Northampton’s newest MP has admitted he would be willing to vote against his principles to keep Labour from scuppering Conservative Brexit plans.
In his first interview with the Chronicle & Echo since taking office Andrew Lewer, the Cambridge history graduate who narrowly took the Northampton South seat in the General Election, says he does not intend to be a backbench rebel like some of his predecessors.
The former MEP campaigned to leave the EU and says he would be willing to put any personal feelings aside with certain parts of the bill to allow Theresa May’s Brexit vision to sail through Parliament unhindered.
“I don’t think I will be quite as rebellious on all fronts like Charles Bradlaugh,” he said, before adding that toeing the party line would stop “dangerous individuals’” Jeremy Corbyn and John McDonnell from scuppering Brexit.
When asked whether he would vote for a law he personally objected to, he said:“I would for the greater good.
“Occasionally we have to make a decision over something really big.”
The Northampton South seat has a history of rebellious members, not least Mr Bradlaugh, whose 11-year spell in Parliament saw him imprisoned for his atheist views.
In recent years Tony Clarke and Brian Binley have defied the party whip on major issues.
Mr Lewer, who published local history books and has a five-year-old son, is likely to be less rebellious – adding that Brexit would have to entail leaving the common market.
“You cannot leave the EU and be part of the single market,” he said. “That entails accepting complete freedom of movement. The people in Northampton have been very clear of their view on that.”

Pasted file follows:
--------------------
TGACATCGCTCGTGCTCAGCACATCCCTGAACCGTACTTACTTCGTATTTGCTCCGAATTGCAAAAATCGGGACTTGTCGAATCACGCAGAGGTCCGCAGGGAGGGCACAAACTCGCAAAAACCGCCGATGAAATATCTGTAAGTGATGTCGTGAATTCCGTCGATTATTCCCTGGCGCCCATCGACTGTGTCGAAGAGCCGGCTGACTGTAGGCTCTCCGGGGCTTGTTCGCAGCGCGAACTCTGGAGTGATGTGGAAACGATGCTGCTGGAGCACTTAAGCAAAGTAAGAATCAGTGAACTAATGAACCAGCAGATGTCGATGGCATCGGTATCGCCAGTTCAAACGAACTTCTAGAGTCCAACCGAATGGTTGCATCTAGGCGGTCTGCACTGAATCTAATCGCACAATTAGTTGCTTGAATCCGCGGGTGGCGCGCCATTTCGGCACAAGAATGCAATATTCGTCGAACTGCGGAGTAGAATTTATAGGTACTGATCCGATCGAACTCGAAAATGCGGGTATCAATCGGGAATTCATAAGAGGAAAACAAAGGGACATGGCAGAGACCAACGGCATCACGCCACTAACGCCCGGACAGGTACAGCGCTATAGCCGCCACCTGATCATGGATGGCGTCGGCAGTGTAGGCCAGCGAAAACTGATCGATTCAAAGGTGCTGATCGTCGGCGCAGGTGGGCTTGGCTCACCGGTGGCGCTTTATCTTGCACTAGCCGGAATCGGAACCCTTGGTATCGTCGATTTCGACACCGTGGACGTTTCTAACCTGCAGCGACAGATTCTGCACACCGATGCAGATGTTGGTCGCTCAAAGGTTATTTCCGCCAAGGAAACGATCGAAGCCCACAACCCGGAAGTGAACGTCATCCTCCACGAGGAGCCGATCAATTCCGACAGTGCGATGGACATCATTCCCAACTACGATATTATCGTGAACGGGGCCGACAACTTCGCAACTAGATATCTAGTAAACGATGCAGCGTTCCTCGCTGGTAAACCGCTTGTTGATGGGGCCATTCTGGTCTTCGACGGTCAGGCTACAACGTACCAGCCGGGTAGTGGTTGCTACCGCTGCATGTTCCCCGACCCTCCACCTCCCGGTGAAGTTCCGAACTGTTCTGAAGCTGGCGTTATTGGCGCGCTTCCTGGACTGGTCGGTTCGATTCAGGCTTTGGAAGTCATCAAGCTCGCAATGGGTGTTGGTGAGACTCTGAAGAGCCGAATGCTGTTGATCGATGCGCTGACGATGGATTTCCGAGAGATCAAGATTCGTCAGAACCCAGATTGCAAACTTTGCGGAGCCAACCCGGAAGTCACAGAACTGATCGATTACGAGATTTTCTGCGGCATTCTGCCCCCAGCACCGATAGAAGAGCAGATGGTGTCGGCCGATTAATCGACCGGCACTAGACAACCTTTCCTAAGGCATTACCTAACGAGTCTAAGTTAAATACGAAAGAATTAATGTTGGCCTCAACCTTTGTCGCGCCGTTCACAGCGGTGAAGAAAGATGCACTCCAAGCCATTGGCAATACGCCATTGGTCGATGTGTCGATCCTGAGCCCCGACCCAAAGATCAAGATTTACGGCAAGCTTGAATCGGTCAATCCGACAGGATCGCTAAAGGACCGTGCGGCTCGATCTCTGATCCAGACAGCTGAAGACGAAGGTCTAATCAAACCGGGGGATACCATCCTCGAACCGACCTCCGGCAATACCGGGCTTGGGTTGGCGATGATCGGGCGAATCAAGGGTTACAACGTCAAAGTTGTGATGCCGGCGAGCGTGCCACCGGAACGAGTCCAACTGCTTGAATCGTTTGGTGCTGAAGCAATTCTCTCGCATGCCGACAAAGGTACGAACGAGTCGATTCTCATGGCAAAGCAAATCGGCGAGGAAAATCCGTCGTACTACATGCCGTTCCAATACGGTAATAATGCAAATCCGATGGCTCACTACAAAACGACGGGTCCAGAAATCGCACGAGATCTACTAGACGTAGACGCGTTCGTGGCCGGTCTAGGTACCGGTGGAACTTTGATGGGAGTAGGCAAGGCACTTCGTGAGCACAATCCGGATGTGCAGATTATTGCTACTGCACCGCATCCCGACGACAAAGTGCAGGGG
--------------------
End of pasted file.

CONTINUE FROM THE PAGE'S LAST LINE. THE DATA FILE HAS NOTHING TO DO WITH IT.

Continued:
Adding to that, Mr Lewer said he was comfortable with the newly-formed alliance between the Conservatives and the DUP, despite the Northern Ireland party’s stance on abortion and gay marriage.
"This will be a one-party Government with arrangements for voting majorities,” he said.
“I think the DUP do get a hard time from people.
“It always seems to be parties to the right of centre that get this sort of reaction. There is no moral equivalent between the DUP and Sinn Fein.”
The new Northampton South MP has confirmed he will establish a ‘base’ in the town –but is yet to decide whether he will actually live here.
During his campaign, candidates attacked him for being ‘parachuted’ into Northampton at short notice with little knowledge of the town. But he claimed his position as an ‘outsider’ could be to his advantage.
“Compared with the other candidates, I was the only person to have held electoral office,” he added.
“People could see there was a trade-off between voting super-local and bringing in a huge amount of experience.
“I think people were open to the idea of bringing someone in from the outside.”